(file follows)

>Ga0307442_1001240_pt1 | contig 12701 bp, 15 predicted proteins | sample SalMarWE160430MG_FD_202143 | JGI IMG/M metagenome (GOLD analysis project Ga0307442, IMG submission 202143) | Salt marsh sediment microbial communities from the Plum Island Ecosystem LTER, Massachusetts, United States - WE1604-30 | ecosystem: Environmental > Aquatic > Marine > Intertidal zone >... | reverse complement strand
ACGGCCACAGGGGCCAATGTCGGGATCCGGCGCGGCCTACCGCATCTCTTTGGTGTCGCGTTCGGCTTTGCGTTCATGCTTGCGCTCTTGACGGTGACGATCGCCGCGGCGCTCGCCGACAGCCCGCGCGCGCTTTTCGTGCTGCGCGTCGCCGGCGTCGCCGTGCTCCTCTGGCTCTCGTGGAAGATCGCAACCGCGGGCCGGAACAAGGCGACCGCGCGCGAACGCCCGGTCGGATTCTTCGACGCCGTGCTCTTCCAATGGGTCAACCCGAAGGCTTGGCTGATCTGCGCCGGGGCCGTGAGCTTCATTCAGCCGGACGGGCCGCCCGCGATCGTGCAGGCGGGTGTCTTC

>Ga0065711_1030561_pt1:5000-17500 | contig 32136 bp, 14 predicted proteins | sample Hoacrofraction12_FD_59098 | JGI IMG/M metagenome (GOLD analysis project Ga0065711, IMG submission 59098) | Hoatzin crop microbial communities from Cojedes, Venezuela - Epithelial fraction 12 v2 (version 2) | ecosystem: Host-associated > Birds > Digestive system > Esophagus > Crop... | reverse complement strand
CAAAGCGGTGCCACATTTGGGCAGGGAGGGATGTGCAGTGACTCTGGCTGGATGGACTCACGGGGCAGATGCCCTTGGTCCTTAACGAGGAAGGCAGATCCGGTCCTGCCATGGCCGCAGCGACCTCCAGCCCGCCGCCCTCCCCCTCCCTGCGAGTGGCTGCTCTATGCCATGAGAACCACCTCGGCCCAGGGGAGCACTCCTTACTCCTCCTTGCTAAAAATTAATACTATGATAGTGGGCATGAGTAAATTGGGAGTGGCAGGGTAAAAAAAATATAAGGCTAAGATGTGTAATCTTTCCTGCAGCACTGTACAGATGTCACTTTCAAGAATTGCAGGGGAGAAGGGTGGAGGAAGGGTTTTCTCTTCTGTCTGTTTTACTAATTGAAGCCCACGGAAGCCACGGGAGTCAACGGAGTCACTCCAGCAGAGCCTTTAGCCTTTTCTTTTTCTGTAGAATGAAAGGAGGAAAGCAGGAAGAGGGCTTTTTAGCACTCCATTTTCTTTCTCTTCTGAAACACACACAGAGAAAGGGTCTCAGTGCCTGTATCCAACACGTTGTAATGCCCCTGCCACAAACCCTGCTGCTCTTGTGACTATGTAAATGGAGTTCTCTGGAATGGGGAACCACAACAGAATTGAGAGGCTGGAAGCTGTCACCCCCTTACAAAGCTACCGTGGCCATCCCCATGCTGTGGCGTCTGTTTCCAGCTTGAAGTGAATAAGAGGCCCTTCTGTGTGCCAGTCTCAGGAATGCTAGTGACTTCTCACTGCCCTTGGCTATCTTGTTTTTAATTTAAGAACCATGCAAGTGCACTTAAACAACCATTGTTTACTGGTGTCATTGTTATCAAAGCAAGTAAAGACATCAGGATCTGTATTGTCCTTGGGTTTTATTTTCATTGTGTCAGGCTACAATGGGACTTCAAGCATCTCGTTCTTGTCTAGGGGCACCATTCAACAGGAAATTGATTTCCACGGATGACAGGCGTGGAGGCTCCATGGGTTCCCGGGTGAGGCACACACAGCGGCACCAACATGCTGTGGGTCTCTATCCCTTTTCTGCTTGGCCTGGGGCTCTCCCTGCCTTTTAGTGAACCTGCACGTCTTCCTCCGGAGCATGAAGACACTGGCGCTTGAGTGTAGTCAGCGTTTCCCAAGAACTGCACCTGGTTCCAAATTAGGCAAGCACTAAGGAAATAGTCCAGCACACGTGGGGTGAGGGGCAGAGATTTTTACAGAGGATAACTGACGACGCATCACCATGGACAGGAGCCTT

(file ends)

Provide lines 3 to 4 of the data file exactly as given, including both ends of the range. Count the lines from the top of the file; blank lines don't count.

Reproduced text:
>Ga0065711_1030561_pt1:5000-17500 | contig 32136 bp, 14 predicted proteins | sample Hoacrofraction12_FD_59098 | JGI IMG/M metagenome (GOLD analysis project Ga0065711, IMG submission 59098) | Hoatzin crop microbial communities from Cojedes, Venezuela - Epithelial fraction 12 v2 (version 2) | ecosystem: Host-associated > Birds > Digestive system > Esophagus > Crop... | reverse complement strand
CAAAGCGGTGCCACATTTGGGCAGGGAGGGATGTGCAGTGACTCTGGCTGGATGGACTCACGGGGCAGATGCCCTTGGTCCTTAACGAGGAAGGCAGATCCGGTCCTGCCATGGCCGCAGCGACCTCCAGCCCGCCGCCCTCCCCCTCCCTGCGAGTGGCTGCTCTATGCCATGAGAACCACCTCGGCCCAGGGGAGCACTCCTTACTCCTCCTTGCTAAAAATTAATACTATGATAGTGGGCATGAGTAAATTGGGAGTGGCAGGGTAAAAAAAATATAAGGCTAAGATGTGTAATCTTTCCTGCAGCACTGTACAGATGTCACTTTCAAGAATTGCAGGGGAGAAGGGTGGAGGAAGGGTTTTCTCTTCTGTCTGTTTTACTAATTGAAGCCCACGGAAGCCACGGGAGTCAACGGAGTCACTCCAGCAGAGCCTTTAGCCTTTTCTTTTTCTGTAGAATGAAAGGAGGAAAGCAGGAAGAGGGCTTTTTAGCACTCCATTTTCTTTCTCTTCTGAAACACACACAGAGAAAGGGTCTCAGTGCCTGTATCCAACACGTTGTAATGCCCCTGCCACAAACCCTGCTGCTCTTGTGACTATGTAAATGGAGTTCTCTGGAATGGGGAACCACAACAGAATTGAGAGGCTGGAAGCTGTCACCCCCTTACAAAGCTACCGTGGCCATCCCCATGCTGTGGCGTCTGTTTCCAGCTTGAAGTGAATAAGAGGCCCTTCTGTGTGCCAGTCTCAGGAATGCTAGTGACTTCTCACTGCCCTTGGCTATCTTGTTTTTAATTTAAGAACCATGCAAGTGCACTTAAACAACCATTGTTTACTGGTGTCATTGTTATCAAAGCAAGTAAAGACATCAGGATCTGTATTGTCCTTGGGTTTTATTTTCATTGTGTCAGGCTACAATGGGACTTCAAGCATCTCGTTCTTGTCTAGGGGCACCATTCAACAGGAAATTGATTTCCACGGATGACAGGCGTGGAGGCTCCATGGGTTCCCGGGTGAGGCACACACAGCGGCACCAACATGCTGTGGGTCTCTATCCCTTTTCTGCTTGGCCTGGGGCTCTCCCTGCCTTTTAGTGAACCTGCACGTCTTCCTCCGGAGCATGAAGACACTGGCGCTTGAGTGTAGTCAGCGTTTCCCAAGAACTGCACCTGGTTCCAAATTAGGCAAGCACTAAGGAAATAGTCCAGCACACGTGGGGTGAGGGGCAGAGATTTTTACAGAGGATAACTGACGACGCATCACCATGGACAGGAGCCTT